SWEET COUNTRY (Warwick Thornton). 113 minutes. Opens Friday (April 13). See listings. Rating: NNNSweet Country is the latest western to.
SWEET COUNTRY (Warwick Thornton). 113 minutes. Opens Friday (April 13). See listings. Rating: NNN
Sweet Country is the latest western to foreground colonial racism in frontier times with a story about an Indigenous Australian man who kills a white war veteran in self-defence.
In 1929, Sam Kelly (Hamilton Morris) is sent by his employer, Fred Smith (Sam Neill), to work for the cruel Harry March (Ewen Leslie) in a remote Northern Territory outpost. When Harry rapes Sams wife, Lizzie (Natassia Gorey-Furber), Sam fatally shoots the man in the neck. The couple flees and is pursued through arid, rust-coloured outback by a posse led by the zealous Sergeant Fletcher (Bryan Brown).
Its a simple enough set-up, though director Warwick Thornton is only fitfully interested in the plot. The digressive, atmospheric and sparse film never sticks with one member of its capable ensemble cast for too long. With almost no music, its heavy on sound design and beautifully frames the landscape as a vast and overwhelming place that affects the characters in different ways.
Sam has a quiet dignity reflected in the calm camerawork, though another indentured Indigenous farmhand is openly pessimistic when it comes to reclaiming stolen land. As Fletcher gradually deteriorates from a scorpion bite and the punishing heat in one of the best sequences, it becomes clear the white characters are ill-equipped for the cattle country they seek to dominate.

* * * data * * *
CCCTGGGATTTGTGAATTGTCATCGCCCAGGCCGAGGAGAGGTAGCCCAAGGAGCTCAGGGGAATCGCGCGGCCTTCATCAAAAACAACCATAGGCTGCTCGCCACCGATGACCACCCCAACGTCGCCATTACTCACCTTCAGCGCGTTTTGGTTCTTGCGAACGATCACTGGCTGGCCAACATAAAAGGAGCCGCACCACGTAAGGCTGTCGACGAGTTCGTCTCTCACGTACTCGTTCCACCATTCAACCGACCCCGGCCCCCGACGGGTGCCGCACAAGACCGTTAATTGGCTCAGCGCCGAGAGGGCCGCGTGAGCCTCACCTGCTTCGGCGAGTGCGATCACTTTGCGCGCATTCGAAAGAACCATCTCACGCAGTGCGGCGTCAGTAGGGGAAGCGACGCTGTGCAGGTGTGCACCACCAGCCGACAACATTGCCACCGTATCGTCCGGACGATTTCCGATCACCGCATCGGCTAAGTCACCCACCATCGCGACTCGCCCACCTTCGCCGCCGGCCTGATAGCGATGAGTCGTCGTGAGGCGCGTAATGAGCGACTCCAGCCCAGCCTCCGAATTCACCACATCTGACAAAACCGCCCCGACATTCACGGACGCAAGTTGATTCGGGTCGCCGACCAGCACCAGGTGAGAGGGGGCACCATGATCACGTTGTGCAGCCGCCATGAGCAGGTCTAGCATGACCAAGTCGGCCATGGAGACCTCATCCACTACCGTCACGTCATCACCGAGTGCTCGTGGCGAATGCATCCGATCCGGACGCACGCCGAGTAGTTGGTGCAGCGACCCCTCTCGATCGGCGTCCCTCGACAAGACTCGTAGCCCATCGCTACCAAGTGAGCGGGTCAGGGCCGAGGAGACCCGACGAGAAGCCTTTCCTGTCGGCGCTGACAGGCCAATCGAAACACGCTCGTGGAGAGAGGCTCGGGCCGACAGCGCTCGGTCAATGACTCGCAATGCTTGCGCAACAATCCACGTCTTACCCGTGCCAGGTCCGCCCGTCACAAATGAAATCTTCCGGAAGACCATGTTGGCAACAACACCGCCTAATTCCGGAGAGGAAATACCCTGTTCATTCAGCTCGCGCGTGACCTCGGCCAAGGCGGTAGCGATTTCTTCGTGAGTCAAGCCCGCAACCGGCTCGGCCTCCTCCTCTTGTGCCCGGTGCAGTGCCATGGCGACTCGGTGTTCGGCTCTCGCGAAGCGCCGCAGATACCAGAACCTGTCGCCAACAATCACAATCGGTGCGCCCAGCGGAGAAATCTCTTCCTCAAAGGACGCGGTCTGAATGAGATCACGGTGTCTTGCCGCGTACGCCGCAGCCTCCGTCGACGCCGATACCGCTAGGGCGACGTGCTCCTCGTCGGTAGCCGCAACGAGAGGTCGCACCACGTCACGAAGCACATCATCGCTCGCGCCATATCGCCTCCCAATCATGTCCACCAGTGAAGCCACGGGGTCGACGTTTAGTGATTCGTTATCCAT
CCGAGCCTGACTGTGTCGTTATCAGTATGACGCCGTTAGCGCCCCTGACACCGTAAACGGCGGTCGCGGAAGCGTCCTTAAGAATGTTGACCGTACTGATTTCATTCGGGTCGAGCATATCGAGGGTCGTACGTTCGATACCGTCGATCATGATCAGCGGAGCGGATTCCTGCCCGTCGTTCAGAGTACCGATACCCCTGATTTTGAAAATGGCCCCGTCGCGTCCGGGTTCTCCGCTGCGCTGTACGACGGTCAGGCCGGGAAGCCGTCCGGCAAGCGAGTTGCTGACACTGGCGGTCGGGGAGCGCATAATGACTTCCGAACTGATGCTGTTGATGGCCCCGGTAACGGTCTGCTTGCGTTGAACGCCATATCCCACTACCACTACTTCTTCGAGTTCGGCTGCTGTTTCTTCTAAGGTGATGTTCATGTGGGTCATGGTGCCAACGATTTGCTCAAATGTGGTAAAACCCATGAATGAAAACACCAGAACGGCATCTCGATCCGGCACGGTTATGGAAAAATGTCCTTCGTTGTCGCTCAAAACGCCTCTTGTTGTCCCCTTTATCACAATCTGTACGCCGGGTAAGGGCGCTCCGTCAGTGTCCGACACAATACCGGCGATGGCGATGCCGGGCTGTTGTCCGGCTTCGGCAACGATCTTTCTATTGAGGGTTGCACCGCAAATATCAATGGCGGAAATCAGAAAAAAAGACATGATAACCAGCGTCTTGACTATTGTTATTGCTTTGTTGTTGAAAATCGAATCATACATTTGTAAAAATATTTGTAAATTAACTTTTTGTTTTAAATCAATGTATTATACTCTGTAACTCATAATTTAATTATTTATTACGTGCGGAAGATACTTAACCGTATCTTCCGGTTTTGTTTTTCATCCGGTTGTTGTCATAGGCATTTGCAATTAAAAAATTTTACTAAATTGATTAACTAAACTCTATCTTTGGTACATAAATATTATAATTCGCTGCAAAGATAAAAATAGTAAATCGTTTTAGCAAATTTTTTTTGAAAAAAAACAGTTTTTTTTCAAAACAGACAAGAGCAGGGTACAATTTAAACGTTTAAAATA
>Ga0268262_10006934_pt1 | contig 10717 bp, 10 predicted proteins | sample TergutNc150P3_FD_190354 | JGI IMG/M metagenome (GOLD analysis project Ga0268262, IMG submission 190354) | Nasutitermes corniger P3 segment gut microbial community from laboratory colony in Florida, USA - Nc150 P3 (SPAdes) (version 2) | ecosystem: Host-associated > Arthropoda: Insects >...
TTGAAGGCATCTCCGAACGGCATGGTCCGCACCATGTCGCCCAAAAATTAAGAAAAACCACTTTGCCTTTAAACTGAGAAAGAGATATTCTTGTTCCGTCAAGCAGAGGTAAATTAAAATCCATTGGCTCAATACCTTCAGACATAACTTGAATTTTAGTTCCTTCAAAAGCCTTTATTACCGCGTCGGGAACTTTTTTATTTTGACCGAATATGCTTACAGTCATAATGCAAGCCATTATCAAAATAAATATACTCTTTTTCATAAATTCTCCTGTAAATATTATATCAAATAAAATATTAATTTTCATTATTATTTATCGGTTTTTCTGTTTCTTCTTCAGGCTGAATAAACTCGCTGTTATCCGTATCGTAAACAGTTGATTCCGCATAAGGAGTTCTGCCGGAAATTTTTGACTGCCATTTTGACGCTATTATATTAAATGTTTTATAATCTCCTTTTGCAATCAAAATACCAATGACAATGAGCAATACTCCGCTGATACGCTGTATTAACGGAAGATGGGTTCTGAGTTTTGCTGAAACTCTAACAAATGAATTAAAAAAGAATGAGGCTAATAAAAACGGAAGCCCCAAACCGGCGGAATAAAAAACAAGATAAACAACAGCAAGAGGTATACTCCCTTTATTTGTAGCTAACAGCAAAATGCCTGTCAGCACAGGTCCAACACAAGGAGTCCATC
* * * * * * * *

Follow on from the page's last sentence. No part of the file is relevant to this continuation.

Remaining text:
Sweet Country is visually impressive, especially when it uses editing there are several unexplained flashbacks and forwards to dislocate the viewers sense of time. Thorntons use of framing to shift the mythology away from colonial narratives and onto nature is the best thing about the film, though when it comes to moving the story along, the director tends to break his own spell. In a moment that winks heavily at Australian mythology, a group of settlers are shown cheering a movie about the outlaw Ned Kelly as the Indigenous Kelly they hope to capture remains on the lam.
Thornton disrupts the meditative pacing with narrative hand-holding that puts the characters in too-tidy boxes. For example, Neills Fred represents the well-intentioned Liberal: a preacher who says all men are created equal yet loans Sam to the violent-tempered Harry, and then has an unnecessary moment of over-the-top sanctimoniousness in the final moments.
The few female characters are little more than plot devices. Fletchers lover, the bartender Nell (Anni Finsterer), mainly exists to humanize the villainous officer, though she fares slightly better than the near-mute Lizzie.
Sweet Country is a gorgeous and scathing revisionist western, but one that doesnt entirely trust its audience.